There are usually huge numbers of plankton around this dive site, so visibility isn’t as good as other spots, ranging from 15-20m.
The marine life in this area is similar to the marine life found around the wreck, however, at this location, you will have more of a chance at seeing white and blacktip reef sharks, big bumphead parrotfish, large napoleon wrasse and large moray eels. If you manage to get to this dive site later on in the day, you will see the sheer variety of lionfish that these waters have to offer. If you’re lucky, hammerheads and whale sharks have been spotted in this area too.
If you are having a day off from diving, but still want to be in the water, then why not snorkel? There is so much to see in the shallows, so don’t miss this opportunity.
It’s all in the name. This dive site is not for beginners, due to its location, being at the southernmost point of the island. It is potentially hazardous, with big swells and super strong currents. The maximum depth of this dive is around 15m, however, divers like to stay around the 4m to 6m mark as this is where the manta rays like to patrol, along the cliff line. The calmer you are, the closer the manta rays get. This is an experience that should not be missed when traveling to Bali, so if you’re an advanced diver with 10 dives or more, make sure to add this site to your list.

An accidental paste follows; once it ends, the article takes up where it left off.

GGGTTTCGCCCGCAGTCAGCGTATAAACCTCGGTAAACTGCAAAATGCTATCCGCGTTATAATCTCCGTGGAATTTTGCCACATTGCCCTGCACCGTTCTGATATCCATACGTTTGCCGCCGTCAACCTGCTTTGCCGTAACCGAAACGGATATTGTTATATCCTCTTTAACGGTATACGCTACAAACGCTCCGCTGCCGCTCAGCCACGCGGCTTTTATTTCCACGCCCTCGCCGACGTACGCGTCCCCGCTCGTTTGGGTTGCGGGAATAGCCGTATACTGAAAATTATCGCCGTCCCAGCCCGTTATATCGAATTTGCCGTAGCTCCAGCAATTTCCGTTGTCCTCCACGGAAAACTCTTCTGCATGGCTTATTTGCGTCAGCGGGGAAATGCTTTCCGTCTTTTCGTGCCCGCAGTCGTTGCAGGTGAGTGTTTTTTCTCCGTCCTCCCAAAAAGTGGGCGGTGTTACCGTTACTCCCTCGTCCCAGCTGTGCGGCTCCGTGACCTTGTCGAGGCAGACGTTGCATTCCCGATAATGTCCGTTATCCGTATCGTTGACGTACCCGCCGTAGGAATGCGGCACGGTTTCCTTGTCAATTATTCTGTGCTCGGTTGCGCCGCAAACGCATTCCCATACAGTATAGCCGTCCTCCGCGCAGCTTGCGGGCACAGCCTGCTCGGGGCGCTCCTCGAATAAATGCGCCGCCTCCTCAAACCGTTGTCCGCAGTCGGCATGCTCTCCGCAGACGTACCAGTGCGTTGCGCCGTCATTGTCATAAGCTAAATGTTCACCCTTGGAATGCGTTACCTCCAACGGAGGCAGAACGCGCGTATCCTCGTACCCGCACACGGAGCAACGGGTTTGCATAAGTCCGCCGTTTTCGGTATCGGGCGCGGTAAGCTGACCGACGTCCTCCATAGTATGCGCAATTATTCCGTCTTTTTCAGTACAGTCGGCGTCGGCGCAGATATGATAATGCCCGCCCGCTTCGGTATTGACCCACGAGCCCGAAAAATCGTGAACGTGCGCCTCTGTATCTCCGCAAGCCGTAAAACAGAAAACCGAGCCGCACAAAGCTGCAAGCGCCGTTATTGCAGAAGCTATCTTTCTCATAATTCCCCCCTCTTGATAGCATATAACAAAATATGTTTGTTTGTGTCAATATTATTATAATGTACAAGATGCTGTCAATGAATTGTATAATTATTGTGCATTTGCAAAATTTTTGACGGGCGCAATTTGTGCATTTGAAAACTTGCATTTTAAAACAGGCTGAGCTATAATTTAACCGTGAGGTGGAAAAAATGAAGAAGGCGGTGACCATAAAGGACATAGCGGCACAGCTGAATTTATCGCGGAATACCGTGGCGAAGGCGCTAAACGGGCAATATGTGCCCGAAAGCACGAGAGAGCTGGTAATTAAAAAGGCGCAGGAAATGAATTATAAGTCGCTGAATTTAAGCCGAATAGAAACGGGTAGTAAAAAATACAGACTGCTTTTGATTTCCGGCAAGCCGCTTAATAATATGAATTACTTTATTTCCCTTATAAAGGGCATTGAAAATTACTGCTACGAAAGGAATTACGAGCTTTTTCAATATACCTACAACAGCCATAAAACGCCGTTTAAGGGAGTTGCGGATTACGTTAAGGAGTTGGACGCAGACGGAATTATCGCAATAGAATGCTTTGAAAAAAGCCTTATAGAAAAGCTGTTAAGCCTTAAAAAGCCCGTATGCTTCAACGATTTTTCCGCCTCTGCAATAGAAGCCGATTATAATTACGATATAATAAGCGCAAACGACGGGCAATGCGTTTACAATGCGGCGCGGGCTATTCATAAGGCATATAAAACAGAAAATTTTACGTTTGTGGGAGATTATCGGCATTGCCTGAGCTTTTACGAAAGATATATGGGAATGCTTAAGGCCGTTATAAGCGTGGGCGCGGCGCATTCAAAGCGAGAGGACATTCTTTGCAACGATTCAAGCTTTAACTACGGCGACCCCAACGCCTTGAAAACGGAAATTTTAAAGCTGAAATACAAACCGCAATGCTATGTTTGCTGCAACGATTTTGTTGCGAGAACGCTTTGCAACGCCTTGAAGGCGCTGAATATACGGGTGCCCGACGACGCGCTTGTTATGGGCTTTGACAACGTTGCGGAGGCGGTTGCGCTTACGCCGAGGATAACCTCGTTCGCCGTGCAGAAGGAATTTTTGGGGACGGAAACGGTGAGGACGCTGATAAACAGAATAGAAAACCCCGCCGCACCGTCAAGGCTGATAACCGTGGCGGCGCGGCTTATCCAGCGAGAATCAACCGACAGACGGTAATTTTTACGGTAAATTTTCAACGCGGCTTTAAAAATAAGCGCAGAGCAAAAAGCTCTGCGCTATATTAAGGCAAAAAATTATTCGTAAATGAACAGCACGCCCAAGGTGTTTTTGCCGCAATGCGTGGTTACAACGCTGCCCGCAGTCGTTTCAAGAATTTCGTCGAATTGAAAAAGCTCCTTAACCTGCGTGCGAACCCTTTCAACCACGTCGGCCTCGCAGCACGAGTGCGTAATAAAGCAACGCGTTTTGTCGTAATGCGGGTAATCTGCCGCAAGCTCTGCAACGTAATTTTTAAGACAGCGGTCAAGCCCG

Crystal bay is an incredible dive site, which is only for advanced divers and above, due to the strong and downward current. With a sandy bottom at 15m, if the current is too strong, then the fish are few and far between. However, if the conditions are good, this is the place to see Mola Mola between the months of August to October.
There are so many amazing dive locations throughout Bali and its surrounding islands, so if you have one that hasn’t been mentioned in this ‘Top 7 Dive Sites In Bali’ then please share in the comment box below.
Brought To You By
This guide is brought to you by Suunto. We recommend that you use a Suunto Dive Computer when diving one of these dive sites. Suunto is the world’s leading dive computer designer and manufacturer providing diving instruments for recreational, technical and freediving. You can find out more at Suunto.com.